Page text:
Katniss wakes up to a whole new reality in this movie—and so do we. Mockingjay – Part 1 is so different in theme and tone that it is difficult to evaluate it as a continuation of the first two films. The Hunger Games and Catching Fire were grim and dystopian, too, but the flamboyant reality-TV spectacle of the Hunger Games and the clownish extravagance of the Capitol gave them a surreal, fantasy feel. Mockingjay – Part 1, rid of the games and the glitz, alternates between the dim, drab underground world of District 13 and the war-ravaged aboveground districts. The color palette is bleak, and the atrocities of the war are horrifying: this is an out-and-out war film.

It is, though, in the war scenes that the movie truly shines. The stark, underlit images of the destruction inflicted by the Capitol, captured beautifully by cinematographer Jo Willems, are reminiscent of World War II images. One shot in particular, of the annihilated District 12, is chilling. Another haunting scene features an ISIS-style public execution of three hooded figures. This is a frightening film, but the scariest part is that there is nothing here that you don’t already see in the news.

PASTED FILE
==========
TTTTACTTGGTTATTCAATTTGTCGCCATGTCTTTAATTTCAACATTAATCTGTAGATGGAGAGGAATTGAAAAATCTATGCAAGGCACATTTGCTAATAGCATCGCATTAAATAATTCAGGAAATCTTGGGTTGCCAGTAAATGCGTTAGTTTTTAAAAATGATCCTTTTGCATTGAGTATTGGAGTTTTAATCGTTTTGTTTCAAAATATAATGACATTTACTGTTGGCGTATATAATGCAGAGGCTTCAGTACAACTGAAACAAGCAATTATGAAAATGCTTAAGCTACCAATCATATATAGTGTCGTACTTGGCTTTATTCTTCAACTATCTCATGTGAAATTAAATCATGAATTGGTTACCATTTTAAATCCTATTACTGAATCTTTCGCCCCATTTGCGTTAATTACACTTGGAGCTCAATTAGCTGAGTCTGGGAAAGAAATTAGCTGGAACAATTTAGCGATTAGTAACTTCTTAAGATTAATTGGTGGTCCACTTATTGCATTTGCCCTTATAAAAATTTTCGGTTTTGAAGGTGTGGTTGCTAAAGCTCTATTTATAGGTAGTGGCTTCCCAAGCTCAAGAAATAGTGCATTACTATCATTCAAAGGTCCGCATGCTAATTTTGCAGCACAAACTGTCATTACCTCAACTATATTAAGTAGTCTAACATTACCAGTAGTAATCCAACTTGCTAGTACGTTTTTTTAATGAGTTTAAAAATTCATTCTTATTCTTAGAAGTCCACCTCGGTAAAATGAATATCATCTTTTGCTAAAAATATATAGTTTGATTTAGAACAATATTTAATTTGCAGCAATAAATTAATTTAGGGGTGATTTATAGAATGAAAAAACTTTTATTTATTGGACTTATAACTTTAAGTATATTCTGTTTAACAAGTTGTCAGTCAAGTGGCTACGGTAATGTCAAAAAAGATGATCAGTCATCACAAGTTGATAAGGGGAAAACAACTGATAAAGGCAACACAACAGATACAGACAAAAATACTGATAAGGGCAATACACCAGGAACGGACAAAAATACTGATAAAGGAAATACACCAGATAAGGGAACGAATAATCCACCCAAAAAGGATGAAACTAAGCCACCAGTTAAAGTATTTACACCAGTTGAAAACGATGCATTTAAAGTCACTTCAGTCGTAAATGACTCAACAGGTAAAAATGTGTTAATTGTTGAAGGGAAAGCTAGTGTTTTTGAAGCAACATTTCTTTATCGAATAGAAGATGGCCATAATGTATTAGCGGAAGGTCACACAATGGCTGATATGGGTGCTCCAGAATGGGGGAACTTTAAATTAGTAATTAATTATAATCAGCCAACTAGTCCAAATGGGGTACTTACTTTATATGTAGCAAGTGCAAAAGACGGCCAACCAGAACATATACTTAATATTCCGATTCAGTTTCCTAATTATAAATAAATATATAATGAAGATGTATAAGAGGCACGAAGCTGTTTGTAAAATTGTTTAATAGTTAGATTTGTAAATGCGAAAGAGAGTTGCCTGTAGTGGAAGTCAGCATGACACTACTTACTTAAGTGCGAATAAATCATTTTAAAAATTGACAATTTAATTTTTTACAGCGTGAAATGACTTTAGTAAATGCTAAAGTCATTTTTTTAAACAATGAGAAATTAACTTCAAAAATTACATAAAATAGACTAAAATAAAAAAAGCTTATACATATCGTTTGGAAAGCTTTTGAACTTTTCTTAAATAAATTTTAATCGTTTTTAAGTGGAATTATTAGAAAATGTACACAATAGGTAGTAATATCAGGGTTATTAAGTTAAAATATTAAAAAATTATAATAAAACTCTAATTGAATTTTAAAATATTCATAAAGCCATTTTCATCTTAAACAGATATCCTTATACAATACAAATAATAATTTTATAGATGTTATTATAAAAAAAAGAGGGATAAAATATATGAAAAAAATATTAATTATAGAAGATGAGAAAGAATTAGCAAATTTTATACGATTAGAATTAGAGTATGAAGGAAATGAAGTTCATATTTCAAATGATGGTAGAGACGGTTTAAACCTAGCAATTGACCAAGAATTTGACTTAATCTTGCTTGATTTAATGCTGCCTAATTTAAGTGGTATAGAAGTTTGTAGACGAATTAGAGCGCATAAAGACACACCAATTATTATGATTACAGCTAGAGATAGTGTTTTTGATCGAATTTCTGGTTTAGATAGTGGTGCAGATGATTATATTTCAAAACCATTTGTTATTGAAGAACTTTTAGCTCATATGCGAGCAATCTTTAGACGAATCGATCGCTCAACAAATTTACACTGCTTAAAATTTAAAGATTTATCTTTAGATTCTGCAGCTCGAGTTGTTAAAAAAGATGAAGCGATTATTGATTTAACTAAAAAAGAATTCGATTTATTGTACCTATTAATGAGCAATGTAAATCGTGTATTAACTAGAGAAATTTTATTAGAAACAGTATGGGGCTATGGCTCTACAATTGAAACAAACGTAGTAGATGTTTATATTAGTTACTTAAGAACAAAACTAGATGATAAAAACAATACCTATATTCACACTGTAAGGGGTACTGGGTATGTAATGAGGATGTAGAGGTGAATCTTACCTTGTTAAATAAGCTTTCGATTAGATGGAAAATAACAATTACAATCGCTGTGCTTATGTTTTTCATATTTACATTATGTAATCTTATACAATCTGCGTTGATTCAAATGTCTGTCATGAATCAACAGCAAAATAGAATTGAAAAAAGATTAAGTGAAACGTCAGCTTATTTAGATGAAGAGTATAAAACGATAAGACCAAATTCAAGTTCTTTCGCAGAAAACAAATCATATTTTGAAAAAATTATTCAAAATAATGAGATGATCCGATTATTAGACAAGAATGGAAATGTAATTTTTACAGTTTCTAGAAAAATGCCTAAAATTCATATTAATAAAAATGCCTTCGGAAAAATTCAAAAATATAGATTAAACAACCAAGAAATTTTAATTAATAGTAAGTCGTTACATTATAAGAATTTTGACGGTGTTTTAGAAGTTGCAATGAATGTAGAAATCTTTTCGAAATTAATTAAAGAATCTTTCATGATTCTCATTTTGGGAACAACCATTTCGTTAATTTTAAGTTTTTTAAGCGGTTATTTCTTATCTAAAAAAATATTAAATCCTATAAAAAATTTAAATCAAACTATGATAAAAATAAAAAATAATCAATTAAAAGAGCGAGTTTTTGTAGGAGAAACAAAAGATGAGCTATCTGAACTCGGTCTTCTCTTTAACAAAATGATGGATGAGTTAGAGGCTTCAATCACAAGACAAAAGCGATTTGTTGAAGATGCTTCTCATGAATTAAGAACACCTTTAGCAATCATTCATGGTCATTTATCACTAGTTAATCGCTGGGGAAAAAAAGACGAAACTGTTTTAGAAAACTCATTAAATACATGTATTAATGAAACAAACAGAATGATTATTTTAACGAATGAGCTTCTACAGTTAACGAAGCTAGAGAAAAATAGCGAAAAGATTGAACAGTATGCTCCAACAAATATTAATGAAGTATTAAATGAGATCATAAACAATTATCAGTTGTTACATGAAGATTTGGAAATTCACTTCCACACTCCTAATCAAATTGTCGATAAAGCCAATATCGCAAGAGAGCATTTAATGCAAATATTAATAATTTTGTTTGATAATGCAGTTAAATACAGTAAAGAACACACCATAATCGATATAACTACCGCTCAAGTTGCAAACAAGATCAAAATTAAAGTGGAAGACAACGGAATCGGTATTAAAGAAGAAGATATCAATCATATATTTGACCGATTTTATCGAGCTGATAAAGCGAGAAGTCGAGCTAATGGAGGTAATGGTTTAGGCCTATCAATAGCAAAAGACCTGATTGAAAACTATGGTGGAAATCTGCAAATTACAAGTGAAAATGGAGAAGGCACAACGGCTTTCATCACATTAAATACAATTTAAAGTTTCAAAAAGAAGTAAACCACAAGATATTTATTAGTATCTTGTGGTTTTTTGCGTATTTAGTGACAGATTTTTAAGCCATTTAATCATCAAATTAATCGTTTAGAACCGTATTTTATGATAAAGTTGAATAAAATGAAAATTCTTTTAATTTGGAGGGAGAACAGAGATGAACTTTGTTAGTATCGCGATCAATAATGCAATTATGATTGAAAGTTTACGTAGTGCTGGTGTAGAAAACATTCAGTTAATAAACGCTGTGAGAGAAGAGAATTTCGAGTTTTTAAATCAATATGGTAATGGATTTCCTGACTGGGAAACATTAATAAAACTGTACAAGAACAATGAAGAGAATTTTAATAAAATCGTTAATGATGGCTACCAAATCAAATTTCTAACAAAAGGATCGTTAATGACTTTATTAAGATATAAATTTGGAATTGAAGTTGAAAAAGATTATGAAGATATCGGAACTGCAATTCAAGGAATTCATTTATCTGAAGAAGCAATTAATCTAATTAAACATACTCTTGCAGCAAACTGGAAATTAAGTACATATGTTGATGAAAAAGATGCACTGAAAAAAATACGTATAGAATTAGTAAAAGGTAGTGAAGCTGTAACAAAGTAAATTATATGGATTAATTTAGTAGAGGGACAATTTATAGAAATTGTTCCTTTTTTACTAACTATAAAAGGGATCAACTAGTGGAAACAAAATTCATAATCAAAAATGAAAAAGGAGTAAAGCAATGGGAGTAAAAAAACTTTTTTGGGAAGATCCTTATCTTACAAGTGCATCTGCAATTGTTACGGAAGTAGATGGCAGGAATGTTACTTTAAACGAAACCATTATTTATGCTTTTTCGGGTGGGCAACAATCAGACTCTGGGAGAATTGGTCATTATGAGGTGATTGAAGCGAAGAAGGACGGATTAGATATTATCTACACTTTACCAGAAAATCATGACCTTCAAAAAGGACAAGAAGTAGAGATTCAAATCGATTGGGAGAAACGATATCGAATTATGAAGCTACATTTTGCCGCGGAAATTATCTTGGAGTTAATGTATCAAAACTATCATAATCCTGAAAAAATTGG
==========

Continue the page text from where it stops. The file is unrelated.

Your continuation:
On the other hand, the action scenes of the revolution, galvanized by Katniss’s propos, are incredibly rousing, and in some ways are reminiscent of images of the Arab Spring. In a stirring sequence, a plaintive folk song that Katniss sings on camera builds into a war-song hummed collectively by the rebels as they break through a dam, taking beatings and bullets on the way. There is a reason the three-finger Mockingjay salute and Katniss’s “If we burn, you burn with us” war cry have been adopted by real-world rebels, from protesters in Thailand to Ferguson demonstrators. The movie’s incendiary, pro-democracy message is presented so powerfully that it spills over beyond the fiction.